11. Legs... have you seen the amount of money involved in the nuclear power business? £1M is spare change to those lads....
  12. You'd be suprised at how many nations are completely ignorant on this issue. In fact, we brought the problem to the attention to NATO (not to mention the US and Australia) and the Danes have been very helpful in assisting our trials. Additionally, some of the problem in Denmark is mitigated by the ability to take feeds from Norwegian, Swedish and German radars which are of course looking from the other direction and partially 'gap fill'.

    As an Island, we don't have that luxury.

    Right now, it's fair to say that there is a very big 'oh f***' caption in the energy and defence communities of many nations as a result of the UK findings.

  13. As little as 2 years depending on construction costs and thanks to ROCs and the market in them you can make money without actually generating any electricity.

    There was a piece on the subject in last weeks Sunday Times.
  14. Clerk of Jerks - the Danes have learned the hard way about the windfarm scam. They have banned further builds, and are trying to find a way out of the mess they have got themselves in.
  15. meridian

    meridian LE Good Egg (charities)

    Is there any research on the horizon or at least some clever ideas about how to deal with the issues because wind farms are here and here to stay.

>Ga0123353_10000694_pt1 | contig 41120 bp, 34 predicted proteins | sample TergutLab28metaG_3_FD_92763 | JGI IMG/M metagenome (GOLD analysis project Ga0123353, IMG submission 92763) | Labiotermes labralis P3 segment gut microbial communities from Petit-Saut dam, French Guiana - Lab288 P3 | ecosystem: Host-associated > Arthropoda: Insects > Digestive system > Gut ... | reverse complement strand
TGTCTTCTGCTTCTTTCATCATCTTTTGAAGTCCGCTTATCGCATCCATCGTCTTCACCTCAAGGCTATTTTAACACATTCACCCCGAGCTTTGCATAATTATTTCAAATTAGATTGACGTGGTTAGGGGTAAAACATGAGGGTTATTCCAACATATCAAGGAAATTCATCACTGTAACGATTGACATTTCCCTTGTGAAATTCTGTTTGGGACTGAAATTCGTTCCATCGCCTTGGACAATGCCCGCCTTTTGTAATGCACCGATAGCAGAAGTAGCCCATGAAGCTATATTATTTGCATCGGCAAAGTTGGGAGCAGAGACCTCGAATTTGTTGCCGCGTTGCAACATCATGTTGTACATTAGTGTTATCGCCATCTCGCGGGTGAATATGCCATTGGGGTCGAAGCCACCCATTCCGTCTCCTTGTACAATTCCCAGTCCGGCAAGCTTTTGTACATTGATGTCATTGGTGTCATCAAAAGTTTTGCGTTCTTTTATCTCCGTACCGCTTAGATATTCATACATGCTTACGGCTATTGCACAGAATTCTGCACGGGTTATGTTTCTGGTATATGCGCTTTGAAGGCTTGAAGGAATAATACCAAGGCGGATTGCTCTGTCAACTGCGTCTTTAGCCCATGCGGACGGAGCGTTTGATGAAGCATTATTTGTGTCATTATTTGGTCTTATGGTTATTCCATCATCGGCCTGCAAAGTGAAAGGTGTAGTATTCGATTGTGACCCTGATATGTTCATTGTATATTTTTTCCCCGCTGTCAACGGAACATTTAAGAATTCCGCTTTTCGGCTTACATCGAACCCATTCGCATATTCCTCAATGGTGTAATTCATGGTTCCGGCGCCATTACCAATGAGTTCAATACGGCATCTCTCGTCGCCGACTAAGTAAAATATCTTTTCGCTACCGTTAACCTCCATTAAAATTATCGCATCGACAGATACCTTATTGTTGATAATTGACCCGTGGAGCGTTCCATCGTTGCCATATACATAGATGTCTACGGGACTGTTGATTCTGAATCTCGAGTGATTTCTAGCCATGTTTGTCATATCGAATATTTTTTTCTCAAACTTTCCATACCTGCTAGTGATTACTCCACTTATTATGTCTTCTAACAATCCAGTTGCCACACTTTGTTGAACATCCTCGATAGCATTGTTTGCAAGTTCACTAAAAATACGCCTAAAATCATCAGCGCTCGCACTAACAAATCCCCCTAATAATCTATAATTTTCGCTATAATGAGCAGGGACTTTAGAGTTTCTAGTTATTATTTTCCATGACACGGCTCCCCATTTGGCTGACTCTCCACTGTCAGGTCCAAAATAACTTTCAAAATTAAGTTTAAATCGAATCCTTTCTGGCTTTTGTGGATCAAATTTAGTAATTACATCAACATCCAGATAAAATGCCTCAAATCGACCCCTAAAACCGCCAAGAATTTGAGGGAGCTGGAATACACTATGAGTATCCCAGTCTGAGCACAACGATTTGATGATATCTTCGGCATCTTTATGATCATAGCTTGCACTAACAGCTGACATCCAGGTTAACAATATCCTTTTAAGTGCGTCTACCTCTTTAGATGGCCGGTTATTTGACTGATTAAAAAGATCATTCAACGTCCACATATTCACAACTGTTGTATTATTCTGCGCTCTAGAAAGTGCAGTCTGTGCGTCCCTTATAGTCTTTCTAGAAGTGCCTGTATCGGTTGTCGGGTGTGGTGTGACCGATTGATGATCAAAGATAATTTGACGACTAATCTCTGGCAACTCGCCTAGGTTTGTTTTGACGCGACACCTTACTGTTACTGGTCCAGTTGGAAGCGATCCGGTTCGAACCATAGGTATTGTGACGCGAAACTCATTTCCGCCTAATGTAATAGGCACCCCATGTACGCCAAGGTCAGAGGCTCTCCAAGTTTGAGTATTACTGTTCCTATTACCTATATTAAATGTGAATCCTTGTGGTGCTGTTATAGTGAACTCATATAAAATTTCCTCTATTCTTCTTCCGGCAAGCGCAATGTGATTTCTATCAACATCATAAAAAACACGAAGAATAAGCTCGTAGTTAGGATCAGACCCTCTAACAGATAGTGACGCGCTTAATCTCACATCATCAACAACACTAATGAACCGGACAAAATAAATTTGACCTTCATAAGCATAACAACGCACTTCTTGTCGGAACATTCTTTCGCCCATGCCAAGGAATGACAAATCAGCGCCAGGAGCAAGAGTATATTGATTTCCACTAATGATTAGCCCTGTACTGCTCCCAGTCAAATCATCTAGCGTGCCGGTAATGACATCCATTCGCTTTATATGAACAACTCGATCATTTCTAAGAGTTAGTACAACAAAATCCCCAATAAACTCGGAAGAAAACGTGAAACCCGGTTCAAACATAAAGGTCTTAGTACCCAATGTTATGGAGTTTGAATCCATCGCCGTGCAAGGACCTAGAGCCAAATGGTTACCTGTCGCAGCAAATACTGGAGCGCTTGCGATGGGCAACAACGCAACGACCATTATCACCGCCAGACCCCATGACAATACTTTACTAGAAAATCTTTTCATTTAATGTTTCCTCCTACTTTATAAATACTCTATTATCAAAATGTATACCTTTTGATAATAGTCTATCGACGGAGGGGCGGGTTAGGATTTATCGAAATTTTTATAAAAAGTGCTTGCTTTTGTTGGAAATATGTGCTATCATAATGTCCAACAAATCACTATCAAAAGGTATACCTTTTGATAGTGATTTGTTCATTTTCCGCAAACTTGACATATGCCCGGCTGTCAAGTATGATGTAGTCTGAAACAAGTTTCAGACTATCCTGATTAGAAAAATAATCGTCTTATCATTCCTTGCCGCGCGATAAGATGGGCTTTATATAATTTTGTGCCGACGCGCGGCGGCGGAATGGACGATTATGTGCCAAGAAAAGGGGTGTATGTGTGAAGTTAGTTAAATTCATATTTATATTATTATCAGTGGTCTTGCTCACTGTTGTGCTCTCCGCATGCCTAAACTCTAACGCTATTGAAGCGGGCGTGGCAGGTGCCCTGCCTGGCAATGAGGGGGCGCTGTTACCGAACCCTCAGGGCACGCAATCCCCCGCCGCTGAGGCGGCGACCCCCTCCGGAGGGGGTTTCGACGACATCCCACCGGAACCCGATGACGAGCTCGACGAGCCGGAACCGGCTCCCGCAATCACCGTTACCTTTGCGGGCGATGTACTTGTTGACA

The very fact is that whatever the climate change argument and the threat of islamic terrorism, energy is going to be the number one strategic concern for the UK and other nations in the next 50 years. Wind and other renewables might be costly in comparison now, but what about in 50 years time when we are being held to ransom by the Russians for their gas I suspect that it will not be as expensive. The UK has a lead in wind generation technology and it is going to be a growth industry why not exploit it. The argument about susbidy is easy to make but the nuclear industry has and will receive subsidies that make the costs being invested in wind power look like a couple of quid found down the back of the sofa.

    We dont have any fissile material in the UK so we just swap one dependance for another.

    I am not saying wind and other renewables are problem free or that nuclear is not part of the solution but we have to put things in perspective